Sarah Beeny takes a look at the American practise of house-swapping as a means of moving home and wonders if it could work here…
Only the most optimistic of industry watchers would say that conditions in the UK property market aren’t tough. The credit crunch, the lack of availability of mortgage finance for both first-time buyers and those with equity in their properties, and anxiety over the state of the economy in general have led to what is, at best, a pretty stagnant property market.
Meanwhile, in the United States, where the credit crunch originated, the property market is suffering more seriously from a lack of activity. Developers are desperate to sell units, estate agents have been going out of business and the number of repossessions is up sharply.
However, there may be a solution of sorts on the horizon for a few out there. For years, Americans have used holiday home swaps as a way of experiencing a different area and lifestyle while still enjoying all the comforts of home. Now there are some who are trying to see if this concept might work for more permanent home swapping. And you never know if it helps the odd person move over there you may see it happening over here.
How does it work?
In much the same way as holiday home swapping websites operate. The idea is to find someone in the area to which you want to move and who wants to move to the area in which you live. From there you can hopefully find a fellow home-seeker with the kind of property you are looking for, and arrange a swap.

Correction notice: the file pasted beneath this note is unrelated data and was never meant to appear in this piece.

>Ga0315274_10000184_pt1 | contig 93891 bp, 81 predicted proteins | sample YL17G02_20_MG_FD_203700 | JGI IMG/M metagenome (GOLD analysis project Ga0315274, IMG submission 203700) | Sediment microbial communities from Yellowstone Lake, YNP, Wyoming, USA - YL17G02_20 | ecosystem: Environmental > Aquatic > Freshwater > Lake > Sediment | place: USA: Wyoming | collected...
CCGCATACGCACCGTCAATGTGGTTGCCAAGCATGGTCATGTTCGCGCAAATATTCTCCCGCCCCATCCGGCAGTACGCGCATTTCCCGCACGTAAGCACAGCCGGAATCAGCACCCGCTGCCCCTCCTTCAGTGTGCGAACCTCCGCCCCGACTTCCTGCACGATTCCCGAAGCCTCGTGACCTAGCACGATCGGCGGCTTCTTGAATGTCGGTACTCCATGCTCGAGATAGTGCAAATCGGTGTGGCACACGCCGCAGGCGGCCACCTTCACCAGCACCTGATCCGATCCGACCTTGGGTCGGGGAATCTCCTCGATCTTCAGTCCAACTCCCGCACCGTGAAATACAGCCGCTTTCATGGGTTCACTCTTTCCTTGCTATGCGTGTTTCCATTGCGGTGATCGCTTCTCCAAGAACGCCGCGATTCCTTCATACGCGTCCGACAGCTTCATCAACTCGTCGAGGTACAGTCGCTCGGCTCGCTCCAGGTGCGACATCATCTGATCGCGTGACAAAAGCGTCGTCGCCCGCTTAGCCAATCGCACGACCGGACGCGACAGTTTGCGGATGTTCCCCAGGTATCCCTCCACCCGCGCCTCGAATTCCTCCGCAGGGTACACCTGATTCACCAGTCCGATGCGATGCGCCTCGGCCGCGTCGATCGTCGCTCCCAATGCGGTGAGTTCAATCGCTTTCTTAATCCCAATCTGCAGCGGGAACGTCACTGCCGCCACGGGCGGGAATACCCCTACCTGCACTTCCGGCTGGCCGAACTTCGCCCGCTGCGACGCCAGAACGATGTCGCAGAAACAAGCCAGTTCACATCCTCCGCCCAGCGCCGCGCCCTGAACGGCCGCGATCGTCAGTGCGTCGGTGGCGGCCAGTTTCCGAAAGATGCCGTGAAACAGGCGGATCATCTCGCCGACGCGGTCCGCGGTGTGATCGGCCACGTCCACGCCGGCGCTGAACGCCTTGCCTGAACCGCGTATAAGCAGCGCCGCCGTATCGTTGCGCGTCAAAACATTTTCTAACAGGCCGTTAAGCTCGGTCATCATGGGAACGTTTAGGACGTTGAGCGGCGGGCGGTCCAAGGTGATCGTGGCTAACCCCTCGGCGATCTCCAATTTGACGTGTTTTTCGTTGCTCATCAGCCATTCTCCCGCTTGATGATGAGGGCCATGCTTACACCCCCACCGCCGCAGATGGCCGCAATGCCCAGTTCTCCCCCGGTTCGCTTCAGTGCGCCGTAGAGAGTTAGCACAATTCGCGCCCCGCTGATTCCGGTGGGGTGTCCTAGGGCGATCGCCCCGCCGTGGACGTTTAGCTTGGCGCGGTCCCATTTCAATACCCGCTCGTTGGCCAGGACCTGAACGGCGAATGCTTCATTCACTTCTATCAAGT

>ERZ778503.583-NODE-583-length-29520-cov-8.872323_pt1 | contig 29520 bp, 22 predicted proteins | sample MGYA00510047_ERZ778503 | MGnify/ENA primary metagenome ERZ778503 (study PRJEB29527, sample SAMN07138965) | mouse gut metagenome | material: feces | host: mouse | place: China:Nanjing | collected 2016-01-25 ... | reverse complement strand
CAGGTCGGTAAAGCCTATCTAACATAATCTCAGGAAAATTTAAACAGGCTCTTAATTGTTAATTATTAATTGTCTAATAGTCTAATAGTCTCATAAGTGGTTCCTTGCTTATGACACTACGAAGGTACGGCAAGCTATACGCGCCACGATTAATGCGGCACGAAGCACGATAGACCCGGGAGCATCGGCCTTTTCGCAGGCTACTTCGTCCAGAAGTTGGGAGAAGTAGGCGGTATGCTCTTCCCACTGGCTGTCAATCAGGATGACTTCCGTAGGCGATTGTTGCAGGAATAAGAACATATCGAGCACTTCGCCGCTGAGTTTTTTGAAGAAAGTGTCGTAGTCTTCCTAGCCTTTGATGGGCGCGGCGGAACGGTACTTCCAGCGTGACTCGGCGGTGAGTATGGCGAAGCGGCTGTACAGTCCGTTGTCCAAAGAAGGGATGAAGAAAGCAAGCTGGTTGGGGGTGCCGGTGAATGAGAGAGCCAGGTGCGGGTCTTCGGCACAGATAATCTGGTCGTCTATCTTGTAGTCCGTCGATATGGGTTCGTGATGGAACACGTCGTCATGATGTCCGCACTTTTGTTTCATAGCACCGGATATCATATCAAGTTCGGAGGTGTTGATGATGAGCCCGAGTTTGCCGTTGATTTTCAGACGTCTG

This system clearly does needs a considerable amount of luck as you may well want to move to a family home from the cool city apartment you live in because you may have just had kids but will the older couple wanting to downsize want to retire into that city apartment? There are clearly a great deal of luck and considerable amount of volume needed to make it work but apparently we are told that matches do happen and when this does happen it’s a pleasant and easy trip for everyone.
Why do it?
Shortly – why not – if it does work then you obviously don’t have the cost of an estate agent but also there is massive ‘feel good’ factor about knowing the people who lived in your home now live where you used to. This kind of property transaction allows buyers and sellers the opportunity to ‘try before they buy’. As the system is based on a vacation home swapping system, those people who meet and propose a permanent switch should also be able to arrange a trial period in which they live in one another’s properties. This eliminates a huge part of the uncertainty that goes along with a relocation to a completely new part of the country.
The main disadvantage I see is that matches are extremely unlikely to actually occur – there are various websites that do this in the UK but they are little known at present and even if they were very widely known and all properties were on them matches would still be rare.
There will need to be the normal legal agreements in place to transfer ownership, to enable permanent exchange of the properties to take place.
Properties will have to be approved by a mortgage lender in order to proceed, adding another layer of confusion and bureaucracy.
Legal and financial institutions will treat any home swap as an ordinary transaction of property.
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